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This text is from the Cafh course The Good Road, which focuses on our need to unfold as spiritual beings for our own good and for the good of others. We call our recognition of this need our "vocation," and it is this force that impels us to walk the Good Road. To discover the need to know ourselves is to have found the Good Road of spiritual life. It is to have discovered the secret of peace and happiness.2
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The elation of discovering our vocation and the energizing effect of coming into contact with the Good Road may give us the feeling that we are very strong and now know the solution to the evils afflicting humanity. Sometimes we may even want to go out preaching and reforming the world. Urged on by a desire for progress and a yearning to help humanity we may, in our pursuit of happiness for all, expect others to do what we think should be done. But the solutions we imagine are not always the ones needed to alleviate the ills of the world—imagining is very different from implementing. Besides, we can't provide for others what we ourselves don't yet have.
What can we give in the meantime, while we are working on ourselves to achieve the good that we have glimpsed?
Our commitment to our vocation can be our contribution. We can talk to our relatives, friends and coworkers about the ideal that inspires us. We can dedicate ourselves to putting the concepts and values we discover on the Good Road into practice in our own lives.
Getting close to souls means listening to them, loving them, assisting them in their needs. To tell them what they have to do would distance us from them, while sharing openly what we discover will draw us closer to them.
There is a big gap between saying what has to be done and doing it. We need to prepare ourselves both inwardly and outwardly if we are to bridge that gap.
Our first job, especially at the beginning, is to stabilize ourselves on the Good Road with our presence. This is no small task.
What does it mean to be present on the Good Road?
To be in the here and now
To be present with our mind and feelings
To be available for whatever is necessary
To be silent
To be listening
To be communicating
To have our eyes wide open
To look within
To look to see the needs around us
These attitudes help us to develop the spiritual strength we need to orient our own lives as well as to help others. Above all, they give us the orientation we need to find the souls who are looking for the Good Road.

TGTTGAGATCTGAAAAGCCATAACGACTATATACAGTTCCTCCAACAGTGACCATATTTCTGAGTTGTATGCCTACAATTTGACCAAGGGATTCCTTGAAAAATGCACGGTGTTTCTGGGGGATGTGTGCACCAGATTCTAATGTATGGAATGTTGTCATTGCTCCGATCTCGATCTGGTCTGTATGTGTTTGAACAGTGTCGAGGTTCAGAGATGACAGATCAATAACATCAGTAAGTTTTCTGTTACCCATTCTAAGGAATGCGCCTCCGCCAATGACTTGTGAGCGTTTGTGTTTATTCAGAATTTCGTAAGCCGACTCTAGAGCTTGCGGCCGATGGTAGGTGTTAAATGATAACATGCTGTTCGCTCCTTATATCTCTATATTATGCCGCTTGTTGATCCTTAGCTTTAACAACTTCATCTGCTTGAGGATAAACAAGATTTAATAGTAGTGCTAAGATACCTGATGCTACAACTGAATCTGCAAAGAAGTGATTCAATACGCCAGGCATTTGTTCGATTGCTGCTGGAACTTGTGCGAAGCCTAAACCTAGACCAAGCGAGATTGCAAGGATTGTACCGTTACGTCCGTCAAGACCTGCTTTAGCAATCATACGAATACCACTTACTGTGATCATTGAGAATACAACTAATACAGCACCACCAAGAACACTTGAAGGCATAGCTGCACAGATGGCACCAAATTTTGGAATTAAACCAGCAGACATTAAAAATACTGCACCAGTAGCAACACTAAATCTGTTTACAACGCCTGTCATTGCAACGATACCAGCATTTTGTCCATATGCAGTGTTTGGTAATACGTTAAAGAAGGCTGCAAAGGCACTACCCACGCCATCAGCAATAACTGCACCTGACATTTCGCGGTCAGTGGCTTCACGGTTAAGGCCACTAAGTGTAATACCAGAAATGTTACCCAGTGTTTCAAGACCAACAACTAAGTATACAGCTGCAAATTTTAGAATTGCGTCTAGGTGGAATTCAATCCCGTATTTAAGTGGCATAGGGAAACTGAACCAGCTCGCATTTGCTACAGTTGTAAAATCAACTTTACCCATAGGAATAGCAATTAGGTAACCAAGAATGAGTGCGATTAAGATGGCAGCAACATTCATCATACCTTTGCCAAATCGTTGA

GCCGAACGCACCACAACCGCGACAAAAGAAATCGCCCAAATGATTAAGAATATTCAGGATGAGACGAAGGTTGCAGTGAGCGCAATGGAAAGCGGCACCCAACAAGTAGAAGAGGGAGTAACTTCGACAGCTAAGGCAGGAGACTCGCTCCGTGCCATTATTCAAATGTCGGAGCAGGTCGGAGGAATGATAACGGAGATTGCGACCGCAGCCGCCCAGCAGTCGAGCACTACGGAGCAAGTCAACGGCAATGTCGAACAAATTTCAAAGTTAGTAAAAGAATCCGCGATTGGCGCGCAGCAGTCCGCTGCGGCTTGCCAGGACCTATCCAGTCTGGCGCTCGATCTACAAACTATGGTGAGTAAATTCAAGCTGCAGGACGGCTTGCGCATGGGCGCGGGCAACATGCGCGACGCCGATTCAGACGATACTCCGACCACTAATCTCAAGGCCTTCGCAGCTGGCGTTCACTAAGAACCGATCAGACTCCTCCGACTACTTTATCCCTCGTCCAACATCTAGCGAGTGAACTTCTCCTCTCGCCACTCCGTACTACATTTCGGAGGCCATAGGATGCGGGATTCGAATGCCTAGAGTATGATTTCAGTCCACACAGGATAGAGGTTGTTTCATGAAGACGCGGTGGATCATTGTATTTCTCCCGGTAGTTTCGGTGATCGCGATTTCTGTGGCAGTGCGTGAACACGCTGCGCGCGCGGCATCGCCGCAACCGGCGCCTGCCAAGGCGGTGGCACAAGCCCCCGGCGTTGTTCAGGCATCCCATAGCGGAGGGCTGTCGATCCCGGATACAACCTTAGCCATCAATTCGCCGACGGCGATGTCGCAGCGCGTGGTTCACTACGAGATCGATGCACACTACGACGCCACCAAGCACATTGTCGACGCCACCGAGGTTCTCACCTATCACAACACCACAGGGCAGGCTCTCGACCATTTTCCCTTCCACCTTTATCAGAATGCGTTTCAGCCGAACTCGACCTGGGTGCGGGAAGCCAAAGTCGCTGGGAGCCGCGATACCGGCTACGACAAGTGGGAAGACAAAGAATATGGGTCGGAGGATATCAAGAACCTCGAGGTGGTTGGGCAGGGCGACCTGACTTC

But what motivates us to keep practicing these attitudes?
The exercise of remembering that we live in the divine presence gradually reduces distractions and quiets our impulses. If during the day, we take a few seconds out of each hour to remember who we are and what our destiny is, to remember our fervent wish for good for ourselves and everyone else, we will create a solid foundation for remaining in a state of presence. This apparently simple exercise keeps us alert and helps us to gain some distance from our mental and emotional movements. In this way, at every moment of the day and in all circumstances, we will radiate the divine presence in our heart to our surroundings, and we will transmit that beneficial force simply and spontaneously, without speeches or show. Our life is transformed because we establish a concrete and effective contact with the divine in the silence of our hearts.
By focusing our thoughts frequently on the divine during the day, we remember the practices we have learned and have the inner strength to apply them in our daily circumstances. We also develop the necessary serenity and clarity to carry out our activities more efficiently and attentively.
This state of presence is our mission. It is our contribution to the solution of social ills, since it not only motivates our own spiritual unfolding, but its effects expand in concrete and effective acts for the good of all souls.
"I am here," we think, "in this school, in this office, in this home, where we are all committed to our work. I love these souls; I wish them all well and want them all to be happy. For this reason, I make an effort to express spiritual life in the way I behave and relate with them. At the same time, I transmit the divine presence I cultivate in my heart. I do the same jobs as those around me, and I also invite the divine presence to illumine us all." This attitude of presence is a beneficent force. Imagine saying it in the middle of an argument. Isn’t it evident that we would be able to improve the environment, calming ourselves down and everyone else who is around us?
A state of presence guides our thinking, feeling and acting to everyone’s good. At home, when we are out, even while sleeping, we are in the presence of the divine as a permanent witness of our love and of our aspiration to the common good.
1. "The Act of Presence" is teaching 9 in the course The Good Road. This course and many others are available for download on the Cafh website: www.cafh.org.
2. The quotation is from "Inner Life," teaching 2 in the course The Good Road.